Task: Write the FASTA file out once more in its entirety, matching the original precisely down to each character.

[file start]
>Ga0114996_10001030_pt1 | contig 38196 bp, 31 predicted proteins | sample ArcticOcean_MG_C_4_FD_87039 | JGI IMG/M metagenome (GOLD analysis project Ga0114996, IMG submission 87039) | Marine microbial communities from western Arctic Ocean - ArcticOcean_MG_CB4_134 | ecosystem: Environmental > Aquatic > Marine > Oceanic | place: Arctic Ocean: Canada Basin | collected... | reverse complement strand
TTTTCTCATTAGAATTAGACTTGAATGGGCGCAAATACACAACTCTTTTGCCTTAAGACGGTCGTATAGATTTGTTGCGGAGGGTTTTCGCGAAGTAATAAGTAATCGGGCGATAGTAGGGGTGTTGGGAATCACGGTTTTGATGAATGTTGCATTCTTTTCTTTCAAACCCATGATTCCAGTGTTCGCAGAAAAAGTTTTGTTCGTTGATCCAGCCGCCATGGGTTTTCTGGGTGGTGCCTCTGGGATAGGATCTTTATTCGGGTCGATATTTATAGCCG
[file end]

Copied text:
>Ga0114996_10001030_pt1 | contig 38196 bp, 31 predicted proteins | sample ArcticOcean_MG_C_4_FD_87039 | JGI IMG/M metagenome (GOLD analysis project Ga0114996, IMG submission 87039) | Marine microbial communities from western Arctic Ocean - ArcticOcean_MG_CB4_134 | ecosystem: Environmental > Aquatic > Marine > Oceanic | place: Arctic Ocean: Canada Basin | collected... | reverse complement strand
TTTTCTCATTAGAATTAGACTTGAATGGGCGCAAATACACAACTCTTTTGCCTTAAGACGGTCGTATAGATTTGTTGCGGAGGGTTTTCGCGAAGTAATAAGTAATCGGGCGATAGTAGGGGTGTTGGGAATCACGGTTTTGATGAATGTTGCATTCTTTTCTTTCAAACCCATGATTCCAGTGTTCGCAGAAAAAGTTTTGTTCGTTGATCCAGCCGCCATGGGTTTTCTGGGTGGTGCCTCTGGGATAGGATCTTTATTCGGGTCGATATTTATAGCCG